Maybe you've heard about how a group of students from Towson University derailed a conversation about race at the recent Conservative Political Action Conference (CPAC). It seems a student from Towson's "White Student Union," a recognized student group that exists to promote "white interests" (that's what the founder said in an interview) spoke up in favor of racial segregation and argued that, all in all, maybe slavery wasn't such a bad thing. After all, the slaves did get free food and housing.
I promise I'm not making this up. Check out their website for yourself: Towson's White Student Union. The founder (also called the "commander") believes that whites have been getting a raw deal and are now victims of discrimination. The campus group is not exclusive, however. Anyone is invited to join, as long as he or she is interested in promoting white interests. That's what the commander said.
The arguments used by this group are not new, and probably resonate with many whites who wouldn't necessarily join a group like this. After all, is it fair that white students are excluded from college scholarships that are available to students of color? Isn't that discrimination against whites? And what about Black History Month? When is White History Month? I've heard questions like this from white friends and students lots of times. So, if colleges allow African American, or Hispanic, or Asian student groups, what's wrong with a white student group? When is somebody finally gonna stand up for the white people?
There's something that these Towson students are missing in their argument. It's called history. Their view of race is ahistoric -- in other words, it lacks historical perspective. We don't live in a vacuum. Affirmative action policies that impact decisions about things like college scholarships were created because of the centuries of racism that debilitated the communities of people of color. The idea was to equal the playing field. Has it been equaled? Statistics regarding income levels, wealth accumulation, education, housing values, and a myriad of other things tell us that it has not. We are still living with the legacy of racism in more ways than I can recount in this brief space. Are things better than they used to be? Of course. But let's face it, considering our history, the only way to go was up. Yes, we have an African American President. Yes, there's Oprah Winfrey. But come on. A few super-success stories do not make up for the structural inequities that still exist. White history month? As a wise former student (and you know who you are) once said, "Every month is white history month."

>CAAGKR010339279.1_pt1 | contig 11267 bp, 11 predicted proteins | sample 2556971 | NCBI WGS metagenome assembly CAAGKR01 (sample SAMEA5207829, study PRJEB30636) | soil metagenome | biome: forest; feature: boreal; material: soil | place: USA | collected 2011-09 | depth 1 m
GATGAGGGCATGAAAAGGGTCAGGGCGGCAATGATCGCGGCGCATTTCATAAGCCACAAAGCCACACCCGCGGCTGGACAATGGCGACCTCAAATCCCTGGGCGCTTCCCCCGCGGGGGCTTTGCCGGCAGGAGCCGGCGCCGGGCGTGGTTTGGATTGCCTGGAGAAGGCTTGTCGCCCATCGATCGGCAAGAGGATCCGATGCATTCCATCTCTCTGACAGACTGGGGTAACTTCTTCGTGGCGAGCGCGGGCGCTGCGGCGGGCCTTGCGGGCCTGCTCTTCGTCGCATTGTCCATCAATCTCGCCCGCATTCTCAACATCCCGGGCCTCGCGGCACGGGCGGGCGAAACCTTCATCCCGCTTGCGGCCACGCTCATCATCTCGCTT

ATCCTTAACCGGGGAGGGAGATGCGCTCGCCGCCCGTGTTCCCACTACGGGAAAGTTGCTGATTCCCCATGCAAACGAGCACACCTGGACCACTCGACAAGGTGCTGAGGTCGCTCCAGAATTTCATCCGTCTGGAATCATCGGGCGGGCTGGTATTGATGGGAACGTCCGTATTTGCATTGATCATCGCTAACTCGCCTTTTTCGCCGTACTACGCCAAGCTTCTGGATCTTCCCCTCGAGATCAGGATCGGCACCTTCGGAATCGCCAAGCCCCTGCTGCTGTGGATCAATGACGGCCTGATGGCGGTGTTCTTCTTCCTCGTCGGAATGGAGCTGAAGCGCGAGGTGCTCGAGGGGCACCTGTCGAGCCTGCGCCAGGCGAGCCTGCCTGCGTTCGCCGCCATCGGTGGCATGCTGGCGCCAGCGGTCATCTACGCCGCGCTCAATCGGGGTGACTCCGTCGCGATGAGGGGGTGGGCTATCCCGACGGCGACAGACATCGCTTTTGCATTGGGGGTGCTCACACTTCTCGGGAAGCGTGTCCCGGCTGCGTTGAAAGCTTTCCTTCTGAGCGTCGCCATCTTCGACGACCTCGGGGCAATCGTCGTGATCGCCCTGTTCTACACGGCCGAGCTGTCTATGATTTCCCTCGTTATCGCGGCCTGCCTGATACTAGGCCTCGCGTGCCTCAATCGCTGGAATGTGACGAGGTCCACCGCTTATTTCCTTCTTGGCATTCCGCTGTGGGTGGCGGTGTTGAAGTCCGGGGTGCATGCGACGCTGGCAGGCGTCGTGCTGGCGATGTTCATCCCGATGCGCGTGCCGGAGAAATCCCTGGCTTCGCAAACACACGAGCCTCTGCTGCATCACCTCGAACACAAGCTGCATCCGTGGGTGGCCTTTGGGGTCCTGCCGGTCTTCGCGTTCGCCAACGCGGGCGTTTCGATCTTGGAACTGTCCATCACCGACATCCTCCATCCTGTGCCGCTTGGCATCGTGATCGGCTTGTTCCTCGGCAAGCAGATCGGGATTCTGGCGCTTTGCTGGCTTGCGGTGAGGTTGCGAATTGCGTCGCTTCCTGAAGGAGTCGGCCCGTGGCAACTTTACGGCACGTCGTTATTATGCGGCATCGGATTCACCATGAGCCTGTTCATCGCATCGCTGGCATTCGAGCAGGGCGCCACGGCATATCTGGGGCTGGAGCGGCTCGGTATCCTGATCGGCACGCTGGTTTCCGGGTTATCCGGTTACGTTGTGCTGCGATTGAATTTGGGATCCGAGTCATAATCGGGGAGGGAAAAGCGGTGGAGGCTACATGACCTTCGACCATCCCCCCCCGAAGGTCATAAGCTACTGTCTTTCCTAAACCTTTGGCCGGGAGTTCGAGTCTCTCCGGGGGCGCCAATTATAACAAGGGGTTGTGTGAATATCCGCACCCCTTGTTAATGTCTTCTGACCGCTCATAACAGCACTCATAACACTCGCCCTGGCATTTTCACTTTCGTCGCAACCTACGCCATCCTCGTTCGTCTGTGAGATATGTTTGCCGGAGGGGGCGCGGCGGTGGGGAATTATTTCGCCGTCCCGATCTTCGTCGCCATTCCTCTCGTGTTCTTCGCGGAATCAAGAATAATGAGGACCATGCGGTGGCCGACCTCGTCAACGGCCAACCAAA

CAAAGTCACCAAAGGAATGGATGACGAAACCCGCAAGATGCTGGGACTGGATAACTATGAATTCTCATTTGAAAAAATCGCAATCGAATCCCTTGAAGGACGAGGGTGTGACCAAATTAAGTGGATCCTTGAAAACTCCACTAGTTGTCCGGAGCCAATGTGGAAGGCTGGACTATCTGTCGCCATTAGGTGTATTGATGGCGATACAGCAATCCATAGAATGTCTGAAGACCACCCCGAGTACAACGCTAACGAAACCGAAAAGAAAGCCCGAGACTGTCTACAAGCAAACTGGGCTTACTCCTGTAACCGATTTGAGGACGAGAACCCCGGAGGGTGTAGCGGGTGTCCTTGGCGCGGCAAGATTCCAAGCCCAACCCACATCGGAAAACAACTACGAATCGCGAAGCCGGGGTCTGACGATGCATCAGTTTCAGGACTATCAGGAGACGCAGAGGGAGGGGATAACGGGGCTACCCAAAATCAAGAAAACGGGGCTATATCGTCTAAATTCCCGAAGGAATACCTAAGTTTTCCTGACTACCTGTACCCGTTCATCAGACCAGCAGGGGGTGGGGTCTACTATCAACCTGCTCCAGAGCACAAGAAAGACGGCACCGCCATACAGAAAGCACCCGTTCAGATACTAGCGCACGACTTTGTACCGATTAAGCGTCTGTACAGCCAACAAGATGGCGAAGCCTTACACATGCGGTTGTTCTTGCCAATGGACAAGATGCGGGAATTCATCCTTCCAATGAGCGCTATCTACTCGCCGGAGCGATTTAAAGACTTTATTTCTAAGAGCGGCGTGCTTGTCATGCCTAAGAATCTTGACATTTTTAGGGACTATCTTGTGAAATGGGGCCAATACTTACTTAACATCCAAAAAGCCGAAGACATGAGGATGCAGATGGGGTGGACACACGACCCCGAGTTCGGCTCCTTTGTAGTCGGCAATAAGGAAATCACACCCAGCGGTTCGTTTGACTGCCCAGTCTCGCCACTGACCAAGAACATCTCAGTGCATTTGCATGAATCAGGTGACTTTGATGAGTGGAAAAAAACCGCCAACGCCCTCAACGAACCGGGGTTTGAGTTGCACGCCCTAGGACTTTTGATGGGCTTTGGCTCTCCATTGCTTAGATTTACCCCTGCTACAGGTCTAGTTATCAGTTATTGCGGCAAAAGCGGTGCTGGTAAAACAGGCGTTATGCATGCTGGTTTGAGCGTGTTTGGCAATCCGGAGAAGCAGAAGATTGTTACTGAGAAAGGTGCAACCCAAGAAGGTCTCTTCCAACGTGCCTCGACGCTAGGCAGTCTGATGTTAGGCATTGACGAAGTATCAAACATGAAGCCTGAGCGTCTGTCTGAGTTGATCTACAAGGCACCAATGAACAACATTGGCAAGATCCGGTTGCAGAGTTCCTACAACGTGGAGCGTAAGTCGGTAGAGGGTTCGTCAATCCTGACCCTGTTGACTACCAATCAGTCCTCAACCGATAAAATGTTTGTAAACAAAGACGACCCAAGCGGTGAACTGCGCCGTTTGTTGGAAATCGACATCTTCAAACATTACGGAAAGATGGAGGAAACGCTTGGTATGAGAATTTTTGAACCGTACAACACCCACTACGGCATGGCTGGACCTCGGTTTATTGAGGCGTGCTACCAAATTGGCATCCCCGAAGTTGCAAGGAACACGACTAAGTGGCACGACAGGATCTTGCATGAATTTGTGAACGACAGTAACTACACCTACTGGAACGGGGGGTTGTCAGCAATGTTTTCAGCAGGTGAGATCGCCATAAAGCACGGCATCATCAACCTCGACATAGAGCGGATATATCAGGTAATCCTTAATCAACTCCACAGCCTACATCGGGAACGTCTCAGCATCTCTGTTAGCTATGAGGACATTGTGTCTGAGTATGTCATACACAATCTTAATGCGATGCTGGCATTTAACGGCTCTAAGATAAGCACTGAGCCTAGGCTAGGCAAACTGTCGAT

However, one of my favorite race scholars, Beverly Tatum, is not opposed to groups of whites meeting exclusively; in fact, she recommends it. These groups, though, would have quite a different purpose from that of Towson's White Student Union. Their goal would be to examine members' attitudes about race and work towards ways of developing an antiracist white identity. The value of the groups' exclusively white membership is twofold: first, it allows members a level of comfort to talk about hard issues without fear of offending anyone or of being accused of racism, and second, she says, it may be painful for people of color to hear about white people's struggles with racism. Tatum explains, "Listening to those stories and problem-solving about them is a job that White people can do for each other."*
What about promoting white interests? Tatum also reminds us that racism hurts everyone. Many white people have experienced fear, guilt, and anger over race that creates a tremendous amount of stress for them. Adopting an antiracist white identity, or, as Tatum calls it, becoming an "ally" to people of color is in the best interests of white folks, too, because it alleviates all the emotional baggage that comes with racial intolerance.
Tatum, Why Are All the Black Kids Sitting Together in the Cafeteria?, p. 111.